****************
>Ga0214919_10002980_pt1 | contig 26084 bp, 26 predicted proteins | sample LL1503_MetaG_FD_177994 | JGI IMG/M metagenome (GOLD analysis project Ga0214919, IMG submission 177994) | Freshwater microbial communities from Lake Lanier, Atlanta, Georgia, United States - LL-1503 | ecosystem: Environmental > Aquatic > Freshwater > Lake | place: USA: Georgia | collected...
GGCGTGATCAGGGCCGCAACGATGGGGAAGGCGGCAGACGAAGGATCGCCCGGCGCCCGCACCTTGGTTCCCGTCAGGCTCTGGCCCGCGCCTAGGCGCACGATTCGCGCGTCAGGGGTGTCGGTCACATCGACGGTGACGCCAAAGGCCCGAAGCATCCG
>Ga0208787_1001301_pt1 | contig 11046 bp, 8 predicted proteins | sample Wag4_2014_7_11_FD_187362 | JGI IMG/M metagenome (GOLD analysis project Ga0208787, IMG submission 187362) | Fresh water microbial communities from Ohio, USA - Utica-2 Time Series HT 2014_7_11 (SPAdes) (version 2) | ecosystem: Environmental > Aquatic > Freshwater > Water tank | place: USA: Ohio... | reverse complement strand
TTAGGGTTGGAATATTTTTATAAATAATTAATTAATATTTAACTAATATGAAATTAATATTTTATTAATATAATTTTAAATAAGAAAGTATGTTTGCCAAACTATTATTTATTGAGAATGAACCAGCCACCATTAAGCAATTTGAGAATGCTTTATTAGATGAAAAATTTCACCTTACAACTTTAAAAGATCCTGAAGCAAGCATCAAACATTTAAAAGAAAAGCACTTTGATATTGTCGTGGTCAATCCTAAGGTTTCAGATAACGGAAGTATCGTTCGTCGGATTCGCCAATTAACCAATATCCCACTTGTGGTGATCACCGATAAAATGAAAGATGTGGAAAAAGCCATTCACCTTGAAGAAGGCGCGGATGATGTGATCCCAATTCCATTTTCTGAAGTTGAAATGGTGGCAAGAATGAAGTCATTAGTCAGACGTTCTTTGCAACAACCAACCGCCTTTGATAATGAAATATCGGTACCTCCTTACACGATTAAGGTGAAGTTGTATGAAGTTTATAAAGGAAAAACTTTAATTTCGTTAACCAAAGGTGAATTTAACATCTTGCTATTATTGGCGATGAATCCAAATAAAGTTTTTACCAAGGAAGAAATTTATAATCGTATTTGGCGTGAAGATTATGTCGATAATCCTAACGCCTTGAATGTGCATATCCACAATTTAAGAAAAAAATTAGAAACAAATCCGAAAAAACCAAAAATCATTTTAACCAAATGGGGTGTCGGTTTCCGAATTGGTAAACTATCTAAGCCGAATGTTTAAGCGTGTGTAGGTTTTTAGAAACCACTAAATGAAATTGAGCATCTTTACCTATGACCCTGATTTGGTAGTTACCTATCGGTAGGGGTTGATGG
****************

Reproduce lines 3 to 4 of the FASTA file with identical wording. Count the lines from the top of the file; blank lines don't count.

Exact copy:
>Ga0208787_1001301_pt1 | contig 11046 bp, 8 predicted proteins | sample Wag4_2014_7_11_FD_187362 | JGI IMG/M metagenome (GOLD analysis project Ga0208787, IMG submission 187362) | Fresh water microbial communities from Ohio, USA - Utica-2 Time Series HT 2014_7_11 (SPAdes) (version 2) | ecosystem: Environmental > Aquatic > Freshwater > Water tank | place: USA: Ohio... | reverse complement strand
TTAGGGTTGGAATATTTTTATAAATAATTAATTAATATTTAACTAATATGAAATTAATATTTTATTAATATAATTTTAAATAAGAAAGTATGTTTGCCAAACTATTATTTATTGAGAATGAACCAGCCACCATTAAGCAATTTGAGAATGCTTTATTAGATGAAAAATTTCACCTTACAACTTTAAAAGATCCTGAAGCAAGCATCAAACATTTAAAAGAAAAGCACTTTGATATTGTCGTGGTCAATCCTAAGGTTTCAGATAACGGAAGTATCGTTCGTCGGATTCGCCAATTAACCAATATCCCACTTGTGGTGATCACCGATAAAATGAAAGATGTGGAAAAAGCCATTCACCTTGAAGAAGGCGCGGATGATGTGATCCCAATTCCATTTTCTGAAGTTGAAATGGTGGCAAGAATGAAGTCATTAGTCAGACGTTCTTTGCAACAACCAACCGCCTTTGATAATGAAATATCGGTACCTCCTTACACGATTAAGGTGAAGTTGTATGAAGTTTATAAAGGAAAAACTTTAATTTCGTTAACCAAAGGTGAATTTAACATCTTGCTATTATTGGCGATGAATCCAAATAAAGTTTTTACCAAGGAAGAAATTTATAATCGTATTTGGCGTGAAGATTATGTCGATAATCCTAACGCCTTGAATGTGCATATCCACAATTTAAGAAAAAAATTAGAAACAAATCCGAAAAAACCAAAAATCATTTTAACCAAATGGGGTGTCGGTTTCCGAATTGGTAAACTATCTAAGCCGAATGTTTAAGCGTGTGTAGGTTTTTAGAAACCACTAAATGAAATTGAGCATCTTTACCTATGACCCTGATTTGGTAGTTACCTATCGGTAGGGGTTGATGG